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 Table of Contents  
CASE REPORT
Year : 2020  |  Volume : 32  |  Issue : 3  |  Page : 300-302

Glandular odontogenic cyst in a young Indian female: A rare case report with review of literature


1 Department of Oral Medicine and Radiology, C.S.M.S.S. Dental College and Hospital, Aurangabad, Maharashtra, India
2 Oral and Maxillofacial Surgery, C.S.M.S.S. Dental College and Hospital, Aurangabad, Maharashtra, India
3 Department of Oral Medicine and Radiology, Teerthanker Mahaveer Dental College and Research Centre, Moradabad, Uttar Pradesh, India
4 Department of Oral Pathology, S.M.B.T. Dental College and Post-Graduate Institute and Hospital, Sangamner, Maharashtra, India

Date of Submission03-Mar-2020
Date of Decision26-Jul-2020
Date of Acceptance29-Jul-2020
Date of Web Publication29-Sep-2020

Correspondence Address:
Dr. Sneha H Choudhary
Department of Oral Medicine and Radiology, Teerthanker Mahaveer Dental College and Research Centre, Moradabad, Uttar Pradesh
India
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Source of Support: None, Conflict of Interest: None


DOI: 10.4103/jiaomr.jiaomr_34_20

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   Abstract 


Glandular odontogenic cyst (GOC) is a developmental odontogenic cyst of jaw bones, described in 1987 by Gardner et al. The cyst is rare in occurrence, especially in Indians, unpredictable in nature, potentially aggressive in its behavior and has a very high recurrence rate. Clinically, the age, gender, and site of occurrence of GOC as per the literature are 5th- 6th decade of life, slight male predilection and mandibular anterior region. This article presents a case of GOC in a 28-year-old female patient in the posterior mandibular region which is a rare combination of age, gender and site of occurrence for GOC.

Keywords: Developmental cyst, glandular odontogenic cyst, mandible, odontogenic cyst


How to cite this article:
Kadam VD, Changule GR, Choudhary SH, Gade LP. Glandular odontogenic cyst in a young Indian female: A rare case report with review of literature. J Indian Acad Oral Med Radiol 2020;32:300-2

How to cite this URL:
Kadam VD, Changule GR, Choudhary SH, Gade LP. Glandular odontogenic cyst in a young Indian female: A rare case report with review of literature. J Indian Acad Oral Med Radiol [serial online] 2020 [cited 2020 Oct 30];32:300-2. Available from: https://www.jiaomr.in/text.asp?2020/32/3/300/296581




   Introduction Top


Glandular odontogenic cyst (GOC) was first documented as 'sialo-odontogenic cyst' by Padayachee and Van Wyk in 1987 based on the possibility of its salivary gland origin.[1] Gardner et al. first described its odontogenic origin in 1988 suggesting the name GOC because of the odontogenic nature of the cystic epithelium which contained mucin without any evidence of salivary tissue involvement.[2] 1992 World Health Organization (WHO) typing of odontogenic tumors, defined GOC as “a cyst arising in the tooth-bearing areas of the jaws characterized by an epithelial lining with cuboidal or columnar cells at the surface as well as the lining crypts or cyst-like spaces within the thickness of the epithelium”.[3] High recurrence and aggressive growth potential are the two major attributes of GOC.[4] It occurs in the 5th-7th decade of life,[5] and has slight male predilection. The common site is mandibular and maxillary anterior region presenting as an asymptomatic, slow-growing swelling.[6] Radiologically, these cysts appear as unilocular or multilocular radiolucency with a well-defined border and with scalloped and sclerotic margins.[7] Here we present an asymptomatic case of GOC in the posterior mandible.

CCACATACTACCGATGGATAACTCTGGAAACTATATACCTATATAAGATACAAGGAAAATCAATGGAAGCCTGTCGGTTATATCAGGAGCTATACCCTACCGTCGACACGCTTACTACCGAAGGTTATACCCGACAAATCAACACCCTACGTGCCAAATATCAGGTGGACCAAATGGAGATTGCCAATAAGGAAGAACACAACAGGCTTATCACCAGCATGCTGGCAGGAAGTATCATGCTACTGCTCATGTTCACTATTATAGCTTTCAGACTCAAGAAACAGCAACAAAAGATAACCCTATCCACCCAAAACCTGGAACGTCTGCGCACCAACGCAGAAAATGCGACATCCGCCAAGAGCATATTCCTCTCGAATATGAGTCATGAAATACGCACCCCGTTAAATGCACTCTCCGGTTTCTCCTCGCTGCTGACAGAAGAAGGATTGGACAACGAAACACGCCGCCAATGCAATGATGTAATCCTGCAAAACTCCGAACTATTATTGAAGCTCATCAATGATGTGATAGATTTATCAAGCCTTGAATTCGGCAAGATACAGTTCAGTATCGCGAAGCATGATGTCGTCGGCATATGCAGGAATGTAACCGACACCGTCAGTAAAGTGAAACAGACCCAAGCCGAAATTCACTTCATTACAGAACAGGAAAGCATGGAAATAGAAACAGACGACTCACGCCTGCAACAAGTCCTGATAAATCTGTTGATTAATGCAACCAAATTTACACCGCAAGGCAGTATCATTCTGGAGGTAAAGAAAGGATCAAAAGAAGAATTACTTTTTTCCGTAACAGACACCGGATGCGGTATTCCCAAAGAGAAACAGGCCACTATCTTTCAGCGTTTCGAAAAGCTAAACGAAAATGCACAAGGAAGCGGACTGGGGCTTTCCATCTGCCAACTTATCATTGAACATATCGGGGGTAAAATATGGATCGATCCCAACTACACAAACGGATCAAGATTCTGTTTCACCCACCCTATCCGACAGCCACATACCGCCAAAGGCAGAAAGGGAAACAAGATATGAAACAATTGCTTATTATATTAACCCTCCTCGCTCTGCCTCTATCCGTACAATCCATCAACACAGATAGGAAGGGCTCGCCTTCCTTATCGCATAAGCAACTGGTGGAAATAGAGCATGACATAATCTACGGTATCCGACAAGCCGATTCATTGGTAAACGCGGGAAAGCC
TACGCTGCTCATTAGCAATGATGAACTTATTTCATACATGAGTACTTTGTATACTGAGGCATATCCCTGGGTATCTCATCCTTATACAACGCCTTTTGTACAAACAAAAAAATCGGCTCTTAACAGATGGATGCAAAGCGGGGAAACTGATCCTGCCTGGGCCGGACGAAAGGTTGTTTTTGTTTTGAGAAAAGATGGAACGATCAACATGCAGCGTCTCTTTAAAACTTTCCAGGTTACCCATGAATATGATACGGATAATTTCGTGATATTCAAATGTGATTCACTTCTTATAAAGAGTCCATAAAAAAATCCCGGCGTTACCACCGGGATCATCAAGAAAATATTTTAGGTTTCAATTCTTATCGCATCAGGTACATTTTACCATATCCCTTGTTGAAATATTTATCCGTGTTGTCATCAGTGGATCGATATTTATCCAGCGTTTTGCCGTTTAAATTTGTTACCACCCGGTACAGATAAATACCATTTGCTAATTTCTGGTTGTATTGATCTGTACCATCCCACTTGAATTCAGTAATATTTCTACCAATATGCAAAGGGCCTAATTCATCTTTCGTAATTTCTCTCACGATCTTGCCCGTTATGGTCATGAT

Case Report Top


A 28-year-old female patient reported with a complaint of decayed teeth in the lower right and left back region of jaw. Extraoral examination revealed no abnormalities [Figure 1]. Intraoral examination revealed root stumps of 36,46 and deep caries with 47. Since the root stumps were too superficial they were extracted without radiographic investigation. The patient was advised an IOPA radiograph of 36 and 46 regions at 2 months follow-up visit to plan for implant prosthesis. The radiograph revealed a well defined, corticated, oval-shaped radiolucency measuring approximately 2.5 cm × 3.0 cm in the edentulous space of 46. Also, there was presence of an artifact as a solitary semicircular black spot overlying the central part of the base of the lesion (processing error) [Figure 2]. An orthopantomogram (OPG) revealed a well defined, corticated, ovoid radiolucency of size approximately 2.5 cm × 3.0 cm in 46 region above the mandibular canal with no lesion in other regions [Figure 3]. Because of the inability of the patient to remove earrings and nose ring, radioopacities of the same are visible on the radiograph. Based on these findings, a diagnosis of residual cyst with 46 region was given. Thereafter, aspiration and enucleation with curettage was performed and the cyst was completely enucleated under local anesthesia. The aspirate yielded brownish-red fluid and the cystic lining was submitted for histopathological evaluation. The H and E stained slides showed non keratinized stratified squamous epithelium of variable thickness with a flat interface connective tissue wall and lack of basal palisading, eosinophilic material in the cystic lumen, pseudoglandular structures with intraepithelial clefts and eosinophilic material [Figure 4]a, intraepithelial duct-like structures [Figure 4]b. Also, papillary proliferation of the lining epithelium exhibiting variations in thickness along the cystic lining with the presence of whorls and clear or vacuolated cells [Figure 4]c. The histopathological picture was suggestive of GOC and the final diagnosis of GOC was confirmed. The patient was kept on regular follow-up for 1 year without any signs of recurrence.